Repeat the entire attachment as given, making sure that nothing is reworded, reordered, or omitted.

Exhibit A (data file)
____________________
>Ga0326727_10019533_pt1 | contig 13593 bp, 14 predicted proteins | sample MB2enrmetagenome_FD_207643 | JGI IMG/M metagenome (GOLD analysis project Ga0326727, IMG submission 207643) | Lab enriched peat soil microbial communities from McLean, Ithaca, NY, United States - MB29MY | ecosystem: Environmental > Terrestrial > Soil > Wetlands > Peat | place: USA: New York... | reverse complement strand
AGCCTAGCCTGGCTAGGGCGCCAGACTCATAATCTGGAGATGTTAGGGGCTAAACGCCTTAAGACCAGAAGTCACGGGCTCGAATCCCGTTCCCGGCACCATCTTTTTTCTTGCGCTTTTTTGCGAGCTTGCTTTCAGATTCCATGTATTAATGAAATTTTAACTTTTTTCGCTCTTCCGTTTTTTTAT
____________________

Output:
>Ga0326727_10019533_pt1 | contig 13593 bp, 14 predicted proteins | sample MB2enrmetagenome_FD_207643 | JGI IMG/M metagenome (GOLD analysis project Ga0326727, IMG submission 207643) | Lab enriched peat soil microbial communities from McLean, Ithaca, NY, United States - MB29MY | ecosystem: Environmental > Terrestrial > Soil > Wetlands > Peat | place: USA: New York... | reverse complement strand
AGCCTAGCCTGGCTAGGGCGCCAGACTCATAATCTGGAGATGTTAGGGGCTAAACGCCTTAAGACCAGAAGTCACGGGCTCGAATCCCGTTCCCGGCACCATCTTTTTTCTTGCGCTTTTTTGCGAGCTTGCTTTCAGATTCCATGTATTAATGAAATTTTAACTTTTTTCGCTCTTCCGTTTTTTTAT